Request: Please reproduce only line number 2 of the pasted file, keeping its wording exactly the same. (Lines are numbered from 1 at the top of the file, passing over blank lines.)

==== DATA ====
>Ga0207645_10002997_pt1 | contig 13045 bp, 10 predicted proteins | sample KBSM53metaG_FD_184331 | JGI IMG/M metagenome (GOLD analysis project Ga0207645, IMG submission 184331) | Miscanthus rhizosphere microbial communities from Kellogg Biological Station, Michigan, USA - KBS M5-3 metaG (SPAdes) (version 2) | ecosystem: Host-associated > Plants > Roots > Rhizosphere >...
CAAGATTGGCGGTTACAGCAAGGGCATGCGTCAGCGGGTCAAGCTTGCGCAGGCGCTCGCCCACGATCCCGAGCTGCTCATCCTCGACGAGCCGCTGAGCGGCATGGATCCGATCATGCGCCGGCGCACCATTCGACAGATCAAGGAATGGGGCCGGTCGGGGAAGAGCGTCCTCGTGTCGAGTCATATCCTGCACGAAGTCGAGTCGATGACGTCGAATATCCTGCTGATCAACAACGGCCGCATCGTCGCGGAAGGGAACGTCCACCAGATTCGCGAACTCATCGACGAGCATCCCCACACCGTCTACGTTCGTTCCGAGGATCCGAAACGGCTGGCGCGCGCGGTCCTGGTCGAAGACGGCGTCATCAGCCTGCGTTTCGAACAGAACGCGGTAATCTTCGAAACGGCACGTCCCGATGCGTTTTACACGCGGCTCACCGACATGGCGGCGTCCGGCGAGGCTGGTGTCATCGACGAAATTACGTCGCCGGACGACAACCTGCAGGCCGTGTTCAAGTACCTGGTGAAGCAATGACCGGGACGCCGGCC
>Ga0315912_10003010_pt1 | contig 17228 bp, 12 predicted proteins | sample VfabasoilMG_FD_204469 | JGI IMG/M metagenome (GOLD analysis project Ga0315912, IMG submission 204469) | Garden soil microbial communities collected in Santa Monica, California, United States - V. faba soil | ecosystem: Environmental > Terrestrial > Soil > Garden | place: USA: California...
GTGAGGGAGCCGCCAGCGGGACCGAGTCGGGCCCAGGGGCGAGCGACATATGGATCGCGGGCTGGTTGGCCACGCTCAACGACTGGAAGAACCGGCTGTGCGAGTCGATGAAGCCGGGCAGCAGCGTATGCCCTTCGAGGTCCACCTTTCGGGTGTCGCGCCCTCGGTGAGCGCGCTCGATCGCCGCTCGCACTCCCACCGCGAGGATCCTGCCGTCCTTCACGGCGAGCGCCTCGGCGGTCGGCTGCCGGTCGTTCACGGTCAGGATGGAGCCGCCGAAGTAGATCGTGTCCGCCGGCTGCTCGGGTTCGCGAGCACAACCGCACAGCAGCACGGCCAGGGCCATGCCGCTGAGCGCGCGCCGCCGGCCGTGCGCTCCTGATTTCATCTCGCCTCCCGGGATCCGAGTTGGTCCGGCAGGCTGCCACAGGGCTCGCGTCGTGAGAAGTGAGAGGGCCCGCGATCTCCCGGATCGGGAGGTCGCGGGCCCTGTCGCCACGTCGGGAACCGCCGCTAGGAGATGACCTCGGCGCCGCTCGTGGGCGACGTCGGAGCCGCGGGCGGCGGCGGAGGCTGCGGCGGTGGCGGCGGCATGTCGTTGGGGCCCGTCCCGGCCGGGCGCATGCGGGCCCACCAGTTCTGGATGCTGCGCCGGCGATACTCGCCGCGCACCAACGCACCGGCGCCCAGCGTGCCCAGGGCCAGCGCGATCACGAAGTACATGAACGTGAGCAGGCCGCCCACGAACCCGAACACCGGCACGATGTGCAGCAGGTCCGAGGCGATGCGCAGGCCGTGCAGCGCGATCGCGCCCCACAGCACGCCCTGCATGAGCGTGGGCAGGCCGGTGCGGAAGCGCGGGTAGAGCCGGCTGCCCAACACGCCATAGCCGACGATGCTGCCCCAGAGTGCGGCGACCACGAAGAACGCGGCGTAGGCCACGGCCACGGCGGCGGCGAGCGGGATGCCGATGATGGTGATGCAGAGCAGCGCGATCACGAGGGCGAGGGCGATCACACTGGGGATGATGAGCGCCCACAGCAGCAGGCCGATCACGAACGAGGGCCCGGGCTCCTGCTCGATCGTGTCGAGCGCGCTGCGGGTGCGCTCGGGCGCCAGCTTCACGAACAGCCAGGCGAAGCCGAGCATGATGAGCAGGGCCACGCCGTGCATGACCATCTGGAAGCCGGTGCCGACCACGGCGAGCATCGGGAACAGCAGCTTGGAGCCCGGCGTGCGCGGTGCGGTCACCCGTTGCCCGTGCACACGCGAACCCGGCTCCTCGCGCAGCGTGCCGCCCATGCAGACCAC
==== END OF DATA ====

CAAGATTGGCGGTTACAGCAAGGGCATGCGTCAGCGGGTCAAGCTTGCGCAGGCGCTCGCCCACGATCCCGAGCTGCTCATCCTCGACGAGCCGCTGAGCGGCATGGATCCGATCATGCGCCGGCGCACCATTCGACAGATCAAGGAATGGGGCCGGTCGGGGAAGAGCGTCCTCGTGTCGAGTCATATCCTGCACGAAGTCGAGTCGATGACGTCGAATATCCTGCTGATCAACAACGGCCGCATCGTCGCGGAAGGGAACGTCCACCAGATTCGCGAACTCATCGACGAGCATCCCCACACCGTCTACGTTCGTTCCGAGGATCCGAAACGGCTGGCGCGCGCGGTCCTGGTCGAAGACGGCGTCATCAGCCTGCGTTTCGAACAGAACGCGGTAATCTTCGAAACGGCACGTCCCGATGCGTTTTACACGCGGCTCACCGACATGGCGGCGTCCGGCGAGGCTGGTGTCATCGACGAAATTACGTCGCCGGACGACAACCTGCAGGCCGTGTTCAAGTACCTGGTGAAGCAATGACCGGGACGCCGGCC